Want to read Slashdot from your mobile device? Point it at m.slashdot.org and keep reading!


Forgot your password?
Check out the new SourceForge HTML5 internet speed test! No Flash necessary and runs on all devices. ×

Comment Re:This simply means we're succeeding. (Score 1) 212

Not so fast.

Passenger air travel is becoming ever more fuel efficient. Airlines are keenly interested in the lowest fuel used per passenger seats, especially the low cost airlines. EasyJet's fleet (a low cost European airline) is almost brand new, same with RyanAir (who are notorious for making everything as cheap as possible). Not only do the airlines want efficient planes, but they want them as full as possible. EasyJet's load factor is 90% for example (meaning on average at least 90% of the seats are filled).

EasyJet's A319-neo aircraft have an average fuel burn (no wind) of about 2L/100km per passenger seat (about 115 mpg (US)). Adjusting with a 90% load factor about 103mpg per passenger flown. This is roughly equivalent to a reasonably efficient mid-size car carrying 3 people (note: most cars most of the time only carry 1 person), but remember the plane is doing 500+ mph while getting this efficiency, whereas the car will only be doing about 60mph to get that efficiency per seat.

A well-loaded electric train can better this of course, but airline travel isn't as absurdly fuel thirsty as you presume - there have been very impressive efficiency gains over time.

Comment Re:Exposing those who store plaintext passwords (Score 1) 122

I don't think much will happen, considering business executives don't go to prison for knowingly putting tainted water into the pipes or leaking gas into people's homes. Leaking passwords seems like a minor thing, maybe if the banks and credit companies got tired of paying, but I suspect those guys have figured out a way to pass the costs onto customers or the individual account holders.

Comment Re:Exposing those who store plaintext passwords (Score 1) 122

They won't do anything unless something has immediate financial consequences. And even when they are hacked, they cry about being the victim and how hackers cost them millions of dollars. They need to be told: No, not spending a few thousand dollars on regular audits is why you lost millions of dollars.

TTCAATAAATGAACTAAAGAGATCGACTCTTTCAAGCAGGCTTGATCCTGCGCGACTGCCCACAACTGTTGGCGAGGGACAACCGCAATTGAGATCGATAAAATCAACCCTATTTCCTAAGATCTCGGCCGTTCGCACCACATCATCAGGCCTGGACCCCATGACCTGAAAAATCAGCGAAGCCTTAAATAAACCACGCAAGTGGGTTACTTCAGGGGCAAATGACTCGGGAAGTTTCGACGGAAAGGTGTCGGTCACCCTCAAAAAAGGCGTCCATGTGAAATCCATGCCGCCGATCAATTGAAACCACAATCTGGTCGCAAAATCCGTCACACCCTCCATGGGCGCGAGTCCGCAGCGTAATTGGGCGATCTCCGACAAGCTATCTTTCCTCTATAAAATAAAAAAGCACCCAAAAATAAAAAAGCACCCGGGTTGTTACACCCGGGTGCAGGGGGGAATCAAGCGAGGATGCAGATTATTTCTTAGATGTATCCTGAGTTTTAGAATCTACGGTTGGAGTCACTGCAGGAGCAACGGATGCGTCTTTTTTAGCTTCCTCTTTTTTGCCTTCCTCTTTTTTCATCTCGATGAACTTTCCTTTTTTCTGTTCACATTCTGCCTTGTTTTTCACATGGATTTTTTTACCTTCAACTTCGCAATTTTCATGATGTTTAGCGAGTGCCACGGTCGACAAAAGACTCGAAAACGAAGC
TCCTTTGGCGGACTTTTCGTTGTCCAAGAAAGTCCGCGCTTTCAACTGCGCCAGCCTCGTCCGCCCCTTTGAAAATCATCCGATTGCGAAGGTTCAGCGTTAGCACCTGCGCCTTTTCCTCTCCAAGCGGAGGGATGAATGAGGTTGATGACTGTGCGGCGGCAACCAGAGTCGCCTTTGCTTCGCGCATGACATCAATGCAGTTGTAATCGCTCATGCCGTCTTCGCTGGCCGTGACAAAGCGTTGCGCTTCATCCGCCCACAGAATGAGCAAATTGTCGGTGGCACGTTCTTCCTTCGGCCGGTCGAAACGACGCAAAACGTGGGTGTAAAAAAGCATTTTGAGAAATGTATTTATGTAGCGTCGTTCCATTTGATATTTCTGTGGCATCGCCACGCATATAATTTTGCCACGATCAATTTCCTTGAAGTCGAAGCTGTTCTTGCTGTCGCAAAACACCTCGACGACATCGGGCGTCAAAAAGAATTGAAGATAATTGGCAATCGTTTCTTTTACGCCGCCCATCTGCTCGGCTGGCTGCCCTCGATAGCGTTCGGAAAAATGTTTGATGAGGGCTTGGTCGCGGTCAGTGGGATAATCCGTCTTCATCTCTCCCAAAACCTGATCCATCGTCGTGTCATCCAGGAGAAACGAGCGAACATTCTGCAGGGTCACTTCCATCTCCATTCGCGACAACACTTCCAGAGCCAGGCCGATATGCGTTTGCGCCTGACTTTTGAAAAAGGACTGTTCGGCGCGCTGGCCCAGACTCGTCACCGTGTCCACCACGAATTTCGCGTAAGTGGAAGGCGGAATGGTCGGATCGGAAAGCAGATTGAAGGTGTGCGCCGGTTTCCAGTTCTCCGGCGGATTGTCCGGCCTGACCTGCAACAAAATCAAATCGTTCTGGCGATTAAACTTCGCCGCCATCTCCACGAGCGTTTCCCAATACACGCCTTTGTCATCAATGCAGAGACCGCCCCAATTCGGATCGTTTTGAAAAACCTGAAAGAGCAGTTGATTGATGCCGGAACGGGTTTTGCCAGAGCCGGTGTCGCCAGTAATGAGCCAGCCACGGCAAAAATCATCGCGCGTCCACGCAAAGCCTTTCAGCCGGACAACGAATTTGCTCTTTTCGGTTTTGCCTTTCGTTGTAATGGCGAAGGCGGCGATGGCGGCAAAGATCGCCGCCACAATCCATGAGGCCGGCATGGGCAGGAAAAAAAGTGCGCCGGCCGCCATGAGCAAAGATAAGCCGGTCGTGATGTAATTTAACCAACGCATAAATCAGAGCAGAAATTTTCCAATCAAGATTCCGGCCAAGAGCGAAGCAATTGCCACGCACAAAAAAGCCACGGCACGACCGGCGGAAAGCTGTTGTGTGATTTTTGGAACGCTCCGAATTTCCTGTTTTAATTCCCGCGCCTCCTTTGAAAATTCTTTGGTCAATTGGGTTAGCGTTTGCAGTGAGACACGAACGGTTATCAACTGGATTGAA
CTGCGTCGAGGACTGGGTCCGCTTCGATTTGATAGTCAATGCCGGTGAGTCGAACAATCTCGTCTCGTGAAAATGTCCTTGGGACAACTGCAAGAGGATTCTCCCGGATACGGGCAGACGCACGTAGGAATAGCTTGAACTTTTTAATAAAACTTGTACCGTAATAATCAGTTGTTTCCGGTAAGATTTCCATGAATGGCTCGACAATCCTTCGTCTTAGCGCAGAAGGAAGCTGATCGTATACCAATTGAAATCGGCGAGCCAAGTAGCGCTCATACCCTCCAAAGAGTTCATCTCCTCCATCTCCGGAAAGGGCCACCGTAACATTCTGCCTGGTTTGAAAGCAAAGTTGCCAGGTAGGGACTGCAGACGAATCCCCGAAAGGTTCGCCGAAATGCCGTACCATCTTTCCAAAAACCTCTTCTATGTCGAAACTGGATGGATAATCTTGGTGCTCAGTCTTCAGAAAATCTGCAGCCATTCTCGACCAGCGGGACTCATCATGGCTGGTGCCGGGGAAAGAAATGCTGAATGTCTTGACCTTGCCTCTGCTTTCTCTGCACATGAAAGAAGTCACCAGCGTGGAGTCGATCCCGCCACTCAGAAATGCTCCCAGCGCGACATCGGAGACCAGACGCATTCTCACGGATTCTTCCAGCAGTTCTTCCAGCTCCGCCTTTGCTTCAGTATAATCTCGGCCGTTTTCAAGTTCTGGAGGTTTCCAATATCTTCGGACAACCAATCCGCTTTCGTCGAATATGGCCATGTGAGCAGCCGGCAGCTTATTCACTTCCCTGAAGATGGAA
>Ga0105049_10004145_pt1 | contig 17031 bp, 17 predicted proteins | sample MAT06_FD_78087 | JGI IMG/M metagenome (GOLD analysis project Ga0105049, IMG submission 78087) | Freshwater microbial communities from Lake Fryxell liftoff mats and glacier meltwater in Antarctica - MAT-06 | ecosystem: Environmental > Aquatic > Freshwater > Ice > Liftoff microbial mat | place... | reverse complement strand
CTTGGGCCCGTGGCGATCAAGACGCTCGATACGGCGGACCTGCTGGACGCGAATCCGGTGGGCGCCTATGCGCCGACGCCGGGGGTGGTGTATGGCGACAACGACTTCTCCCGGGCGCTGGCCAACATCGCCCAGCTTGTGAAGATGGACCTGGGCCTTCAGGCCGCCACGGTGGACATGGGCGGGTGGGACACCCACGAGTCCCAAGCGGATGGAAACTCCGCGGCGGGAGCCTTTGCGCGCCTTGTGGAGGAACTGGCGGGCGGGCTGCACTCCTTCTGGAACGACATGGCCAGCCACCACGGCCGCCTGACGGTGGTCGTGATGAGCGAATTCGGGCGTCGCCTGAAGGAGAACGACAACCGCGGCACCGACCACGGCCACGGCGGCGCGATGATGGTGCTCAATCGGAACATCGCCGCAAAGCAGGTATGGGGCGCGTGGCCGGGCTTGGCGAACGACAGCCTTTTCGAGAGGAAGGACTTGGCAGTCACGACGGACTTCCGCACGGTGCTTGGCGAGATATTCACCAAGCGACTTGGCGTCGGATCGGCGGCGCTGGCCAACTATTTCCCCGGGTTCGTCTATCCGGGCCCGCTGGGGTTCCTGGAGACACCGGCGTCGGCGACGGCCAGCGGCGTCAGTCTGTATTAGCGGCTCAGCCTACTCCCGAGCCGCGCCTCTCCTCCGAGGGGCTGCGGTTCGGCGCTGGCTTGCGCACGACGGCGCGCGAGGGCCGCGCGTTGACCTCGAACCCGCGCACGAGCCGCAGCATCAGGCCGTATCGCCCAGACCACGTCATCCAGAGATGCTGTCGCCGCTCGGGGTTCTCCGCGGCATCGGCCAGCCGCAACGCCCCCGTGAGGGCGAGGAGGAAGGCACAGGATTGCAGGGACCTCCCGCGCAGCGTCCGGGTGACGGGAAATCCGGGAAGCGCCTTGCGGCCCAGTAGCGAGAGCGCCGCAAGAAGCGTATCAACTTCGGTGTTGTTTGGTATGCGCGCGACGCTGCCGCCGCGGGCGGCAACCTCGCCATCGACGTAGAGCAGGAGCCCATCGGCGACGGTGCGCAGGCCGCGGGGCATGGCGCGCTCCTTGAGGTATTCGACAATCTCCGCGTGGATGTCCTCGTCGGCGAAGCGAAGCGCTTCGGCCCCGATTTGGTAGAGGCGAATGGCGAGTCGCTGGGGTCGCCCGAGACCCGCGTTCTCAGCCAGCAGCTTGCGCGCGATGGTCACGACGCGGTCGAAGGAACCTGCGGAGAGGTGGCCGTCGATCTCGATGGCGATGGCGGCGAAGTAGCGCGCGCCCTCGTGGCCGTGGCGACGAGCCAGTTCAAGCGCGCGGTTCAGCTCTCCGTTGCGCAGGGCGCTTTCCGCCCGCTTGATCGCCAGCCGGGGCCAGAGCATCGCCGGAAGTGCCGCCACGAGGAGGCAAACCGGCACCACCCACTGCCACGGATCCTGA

Comment Re:This is stupid (Score 1) 325

Why would I sign an NDA just for a job interview?

Because that is how it is done, and I've never been given any alternative.
The NDA is that you cannot disclose, it is not the same as a non-compete agreement. Which I agree you wouldn't sign, but also I live in California where non-competes are usually not valid.

Comment Re:This is stupid (Score 1) 325

Or replace it with one that is more transparent and perhaps spends less time trying to regulate individual behavior and more time organizing the infrastructure that is beneficial to all. I want a small government that stays out of my day to day life but also gets stuff done. (maybe strong local government and weak federal government, but that is not it exactly because most of my local government is ran by busybodies who worry about how many plastic flamingos I might put out on my lawn)

Comment Re:This is stupid (Score 1) 325

It kind of creeps up on you. You sign a bunch of papers, and the deal is done.

If any of us actually read the fine print, we wouldn't sign anything. Not even an NDA to get a job interview. These days you end up having to believe that someone isn't going to totally screw you over even if the document you sign seems indicate that they will. Not signing any documents is not realistic, if you want to go to school or have a job.

Comment Re:This is stupid (Score 1) 325

Why would anyone with more than 1 brain cell not do some research before visiting a campus?

Some people are intelligent but overly trusting of people who seem nice.

I've been taken in by actual con artists before, not a huge amount, but they did abuse my overly trusting nature. Otherwise I am quite a rational and intelligent person.

Slashdot Top Deals

You're at Witt's End.